Tumor progression and dissemination in the lungs using a MDA-MB-435-HAL-Luc SRC model. Once the MDA-MB-435-HAL-Luc tumor trocar fragments were implanted under the SRC, tumors were visualized via BLI. The dorsal and ventral view of each mouse was imaged once weekly throughout the disease course to monitor the progression of primary tumor and lung metastases, respectively. Spontaneous lung metastases were detectable at the 4th week post tumor implant. By day 28, tumor lesions in the lungs can be visualized in all mice (100%). The dorsal and ventral images of 2 representative mice at different time points (Fig. 2A) showed progression of the primary tumor and lung metastasis over time. H&E staining of the lungs collected on day 46 after tumor implantation confirmed tumor cell infiltration in the lungs (Fig. 2B, top). Approximately 8 weeks after implanting the SRC tumors, tumor-bearing mice exhibited physiologic signs that were consistent with advanced metastatic disease, such as labored breathing, severe edema, reduced appetite, and reduced mobility (Fig. 2B, middle). The moribund mice were euthanized for survival analysis. Figure 2B (bottom) shows a macroscopic view of the primary tumor (kidney) and the secondary tumor (lung) compared with the normal organs collected after euthanasia. The primary tumor sizes of the moribund mice at the survival end points were in the range of 1,000 to 1,500 mg, which was comparable with the tumor sizes of the MFP model at a similar time post-implant. The kinetics of primary tumor growth, the changes in the lung tumor burden, and mouse survival are shown in Fig. 2C. Tumor burdens at the SRC and the lungs, as measured by BLI, well predicted the individual mice survival time (data not shown).

Comparison of the MDA-MB-435-HAL-Luc MFP and SRC tumor models. At days 42 to 46 after tumor implantation, primary tumors were collected from the MDA-MB-435-HAL-Luc MFP tumor–bearing and SRC tumor–bearing mice for immunohistochemical analysis. The results showed that the intensities of Ki67 and CD31 staining were comparable between the MFP and SRC tumors (Fig. 3A, B), indicating similarities in tumor growth rate and vascularity. BLI quantification indicated that the tumor burdens in lungs from MFP mice at day 61 were comparable with those from the SRC model at day 36 (Fig. 3C), suggesting there were differences in the kinetics of metastasis in these two models.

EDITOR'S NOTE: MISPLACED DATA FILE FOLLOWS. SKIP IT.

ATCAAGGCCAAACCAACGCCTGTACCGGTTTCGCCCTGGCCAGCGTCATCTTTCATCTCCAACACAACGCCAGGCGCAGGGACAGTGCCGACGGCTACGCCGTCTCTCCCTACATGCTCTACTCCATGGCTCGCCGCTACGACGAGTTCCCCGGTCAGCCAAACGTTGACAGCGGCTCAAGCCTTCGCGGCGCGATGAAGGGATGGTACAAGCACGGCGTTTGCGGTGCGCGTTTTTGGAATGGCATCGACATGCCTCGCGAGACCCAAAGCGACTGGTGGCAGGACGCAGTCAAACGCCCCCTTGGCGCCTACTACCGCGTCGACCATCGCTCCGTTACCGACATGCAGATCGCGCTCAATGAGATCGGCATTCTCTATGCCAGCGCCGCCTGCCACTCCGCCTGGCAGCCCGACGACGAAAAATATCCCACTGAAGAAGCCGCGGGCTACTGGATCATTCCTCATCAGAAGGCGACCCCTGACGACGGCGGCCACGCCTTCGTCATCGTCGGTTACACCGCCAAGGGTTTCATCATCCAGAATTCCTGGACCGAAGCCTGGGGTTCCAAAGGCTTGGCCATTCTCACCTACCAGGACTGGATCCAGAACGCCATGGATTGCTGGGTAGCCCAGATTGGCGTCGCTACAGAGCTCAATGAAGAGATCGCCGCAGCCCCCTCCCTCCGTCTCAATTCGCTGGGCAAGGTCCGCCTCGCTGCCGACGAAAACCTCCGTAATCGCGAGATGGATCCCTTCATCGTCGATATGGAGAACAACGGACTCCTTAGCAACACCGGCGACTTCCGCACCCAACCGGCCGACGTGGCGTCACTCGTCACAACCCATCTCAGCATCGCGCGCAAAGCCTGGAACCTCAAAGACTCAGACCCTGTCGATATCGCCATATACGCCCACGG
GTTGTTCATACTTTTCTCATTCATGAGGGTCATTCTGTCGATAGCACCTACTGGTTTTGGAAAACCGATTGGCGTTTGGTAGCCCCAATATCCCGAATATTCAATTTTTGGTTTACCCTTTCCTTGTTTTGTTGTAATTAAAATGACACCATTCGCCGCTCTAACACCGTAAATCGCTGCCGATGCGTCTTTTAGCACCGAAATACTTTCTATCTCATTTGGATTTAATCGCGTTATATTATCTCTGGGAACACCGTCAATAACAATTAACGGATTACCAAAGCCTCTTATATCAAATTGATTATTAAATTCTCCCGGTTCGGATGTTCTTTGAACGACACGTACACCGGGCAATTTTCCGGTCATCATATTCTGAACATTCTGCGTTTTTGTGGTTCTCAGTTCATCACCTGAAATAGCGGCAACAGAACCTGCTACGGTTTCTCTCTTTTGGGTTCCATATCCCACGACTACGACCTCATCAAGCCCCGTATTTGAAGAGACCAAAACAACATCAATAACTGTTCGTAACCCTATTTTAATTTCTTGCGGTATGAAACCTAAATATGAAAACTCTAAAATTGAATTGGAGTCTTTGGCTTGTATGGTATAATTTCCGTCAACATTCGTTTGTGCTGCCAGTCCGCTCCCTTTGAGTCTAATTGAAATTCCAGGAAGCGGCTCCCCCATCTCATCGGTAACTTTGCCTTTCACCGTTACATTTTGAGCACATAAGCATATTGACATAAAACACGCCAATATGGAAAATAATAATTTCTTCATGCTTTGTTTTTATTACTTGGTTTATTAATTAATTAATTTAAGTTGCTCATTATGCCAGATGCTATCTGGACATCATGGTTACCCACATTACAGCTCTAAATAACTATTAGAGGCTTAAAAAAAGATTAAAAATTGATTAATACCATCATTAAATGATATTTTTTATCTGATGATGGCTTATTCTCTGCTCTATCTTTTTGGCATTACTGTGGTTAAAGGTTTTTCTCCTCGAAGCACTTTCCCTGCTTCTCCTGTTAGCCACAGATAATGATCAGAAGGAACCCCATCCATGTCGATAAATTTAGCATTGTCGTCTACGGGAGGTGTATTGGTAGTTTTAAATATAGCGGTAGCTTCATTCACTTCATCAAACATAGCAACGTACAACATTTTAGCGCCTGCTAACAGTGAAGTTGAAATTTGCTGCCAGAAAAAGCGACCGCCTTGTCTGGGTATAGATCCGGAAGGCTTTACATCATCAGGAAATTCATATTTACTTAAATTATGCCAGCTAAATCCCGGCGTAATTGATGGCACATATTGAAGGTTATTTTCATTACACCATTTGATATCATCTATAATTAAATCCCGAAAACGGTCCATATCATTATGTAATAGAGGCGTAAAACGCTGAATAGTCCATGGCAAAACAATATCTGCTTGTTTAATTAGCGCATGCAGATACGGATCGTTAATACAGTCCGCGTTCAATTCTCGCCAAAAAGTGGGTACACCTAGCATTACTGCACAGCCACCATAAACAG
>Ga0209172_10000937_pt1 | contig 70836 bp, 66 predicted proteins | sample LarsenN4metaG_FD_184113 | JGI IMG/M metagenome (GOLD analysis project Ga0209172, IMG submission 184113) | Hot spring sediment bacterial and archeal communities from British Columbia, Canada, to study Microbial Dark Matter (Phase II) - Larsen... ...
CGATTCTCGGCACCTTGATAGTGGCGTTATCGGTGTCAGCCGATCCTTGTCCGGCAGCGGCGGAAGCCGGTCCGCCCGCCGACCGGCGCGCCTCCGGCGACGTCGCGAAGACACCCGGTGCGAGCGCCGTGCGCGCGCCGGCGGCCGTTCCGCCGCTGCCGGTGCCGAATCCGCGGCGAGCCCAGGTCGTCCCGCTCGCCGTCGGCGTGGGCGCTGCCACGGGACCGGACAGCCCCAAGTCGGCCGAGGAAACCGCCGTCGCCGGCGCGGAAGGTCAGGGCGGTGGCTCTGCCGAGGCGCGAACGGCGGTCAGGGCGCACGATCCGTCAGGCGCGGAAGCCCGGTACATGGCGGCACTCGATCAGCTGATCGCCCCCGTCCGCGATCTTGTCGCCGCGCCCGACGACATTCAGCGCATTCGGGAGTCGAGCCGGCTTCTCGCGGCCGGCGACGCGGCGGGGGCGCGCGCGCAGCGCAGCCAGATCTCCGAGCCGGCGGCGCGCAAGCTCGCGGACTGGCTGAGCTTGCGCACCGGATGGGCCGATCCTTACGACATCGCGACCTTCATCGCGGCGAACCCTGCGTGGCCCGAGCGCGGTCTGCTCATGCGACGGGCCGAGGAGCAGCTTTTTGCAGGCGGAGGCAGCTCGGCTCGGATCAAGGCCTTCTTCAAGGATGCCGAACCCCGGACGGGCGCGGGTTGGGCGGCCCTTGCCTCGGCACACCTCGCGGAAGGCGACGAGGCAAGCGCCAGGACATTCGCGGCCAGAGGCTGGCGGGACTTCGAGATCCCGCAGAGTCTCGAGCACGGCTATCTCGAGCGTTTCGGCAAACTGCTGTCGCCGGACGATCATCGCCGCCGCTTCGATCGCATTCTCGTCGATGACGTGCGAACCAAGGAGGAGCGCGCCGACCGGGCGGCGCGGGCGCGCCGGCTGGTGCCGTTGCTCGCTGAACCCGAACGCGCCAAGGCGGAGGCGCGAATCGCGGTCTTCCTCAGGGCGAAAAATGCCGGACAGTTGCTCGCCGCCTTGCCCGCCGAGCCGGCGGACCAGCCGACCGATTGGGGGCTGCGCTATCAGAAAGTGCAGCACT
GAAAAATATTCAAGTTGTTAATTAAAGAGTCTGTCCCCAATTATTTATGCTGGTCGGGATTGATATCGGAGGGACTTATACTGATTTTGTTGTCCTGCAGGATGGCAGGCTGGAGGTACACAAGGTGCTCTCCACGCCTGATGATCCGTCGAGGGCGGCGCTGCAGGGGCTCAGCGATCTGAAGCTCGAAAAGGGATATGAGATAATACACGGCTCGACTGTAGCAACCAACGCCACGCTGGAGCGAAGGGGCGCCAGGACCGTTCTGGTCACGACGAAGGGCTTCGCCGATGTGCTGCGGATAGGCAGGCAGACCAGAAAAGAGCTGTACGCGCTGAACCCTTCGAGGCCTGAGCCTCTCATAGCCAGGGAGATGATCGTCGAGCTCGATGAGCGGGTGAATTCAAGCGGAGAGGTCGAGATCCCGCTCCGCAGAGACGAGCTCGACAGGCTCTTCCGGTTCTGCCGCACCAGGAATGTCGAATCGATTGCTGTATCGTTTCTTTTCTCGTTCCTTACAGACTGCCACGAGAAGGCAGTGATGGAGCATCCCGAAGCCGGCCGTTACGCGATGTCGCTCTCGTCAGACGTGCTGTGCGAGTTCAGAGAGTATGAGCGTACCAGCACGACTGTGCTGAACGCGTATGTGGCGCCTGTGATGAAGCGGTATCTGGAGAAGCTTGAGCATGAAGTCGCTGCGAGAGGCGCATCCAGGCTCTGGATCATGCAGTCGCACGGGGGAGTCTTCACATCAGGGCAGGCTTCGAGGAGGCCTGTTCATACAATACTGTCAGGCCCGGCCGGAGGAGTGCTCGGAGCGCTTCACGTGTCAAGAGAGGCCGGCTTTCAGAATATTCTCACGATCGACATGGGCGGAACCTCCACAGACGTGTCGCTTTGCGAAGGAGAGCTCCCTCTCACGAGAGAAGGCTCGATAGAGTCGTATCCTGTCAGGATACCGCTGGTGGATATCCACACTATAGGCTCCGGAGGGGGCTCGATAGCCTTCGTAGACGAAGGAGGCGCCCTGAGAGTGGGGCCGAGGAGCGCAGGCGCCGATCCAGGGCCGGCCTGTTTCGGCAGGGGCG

The therapeutic response of PD-0332991, Avastin, and docetaxel in the MDA-MB-435-HAL-Luc MFP model. Fourteen days after injection of MDA-MB-435-HAL-Luc tumor cells, mice with palpable tumors were randomized into four groups of seven each, with a mean tumor volume of ∼160 mm3 in each group. The mice were treated as described in Materials and Methods. Tumor sizes were assessed via caliper measurements or BLI. Significant efficacies were seen in all treated groups throughout the disease course by caliper measurement (Fig. 4A). Bioluminescence images on day 45 from 2 representative mice of each group confirmed the antitumor efficacies in all treated groups (Fig. 4B, top). Overall, a similar outcome (day 45) was observed between BLI and caliper measurements (Fig. 4C) except in the group treated with docetaxel at 30 mg/kg. On day 45, some mice treated with docetaxel (30 mg/kg) seemed tumor-free by visual assessment, but BLI quantification indicated that ∼1.2% (compared with pretreatment) of tumor cells remained alive. On day 61, tumors in the vehicle-treated group reached the size limit (1,000-1,500 mm3). The mice were imaged after surgical removal of the primary tumors. The images of 2 representative mice show the overall outcome (Fig. 4B, bottom). A scatter plot showed that tumor lesions in the lungs were detectable in all vehicle-treated mice (Fig. 4D). However, 4 of 7, 2 of 7, and 3 of 7 mice showed no signs of tumor dissemination in their lungs with PD-0332991 (200 mg/kg), Avastin (15 mg/kg), and docetaxel (15 mg/kg) treatment, respectively. Docetaxel at 30 mg/kg showed no detectable lung metastasis in any of the mice on day 61.

The therapeutic response of PD-0332991, Avastin, and docetaxel in the MDA-MB-435-HAL-Luc SRC model. Fourteen days after MDA-MB-435-HAL-Luc tumor fragments were surgically implanted under the SRC, the mice were randomized into five groups of 13 each, based on the BLI of the primary tumor with a mean value at 6-7 × 106 photons/s in each group. After randomization, the mice were treated as described in the Materials and Methods section. The images of primary and secondary tumors from 1 representative mouse of each group on selected days are shown in Fig. 5A and B, respectively. As shown in Fig. 5C and D, the BLI output of the primary tumor growth and tumor dissemination in the lungs showed the antitumor and antimetastatic efficacies of these agents. On day 46, 3 mice from each group were euthanized, and lung tissues were collected for immunohistochemical analysis. H&E staining (Fig. 6A) showed the response of lung-infiltrating tumor cells to all agents, confirming the results of BLI analysis. At late stage of the disease course, moribund mice were sacrificed for survival analysis. The Kaplan-Meier plot displayed the overall survival benefits of each treatment (Fig. 6B). Table 1 summarizes the response of disease progression to therapy in the MDA-MB-435-Luc SRC tumor–bearing mice. BLI quantification of the primary tumors and the tumor burden in lungs predicted the survival benefit of PD-0332991, Avastin, and docetaxel (15 and 30 mg/kg) treatments in the MDA-MB-435-HAL-Luc SRC model.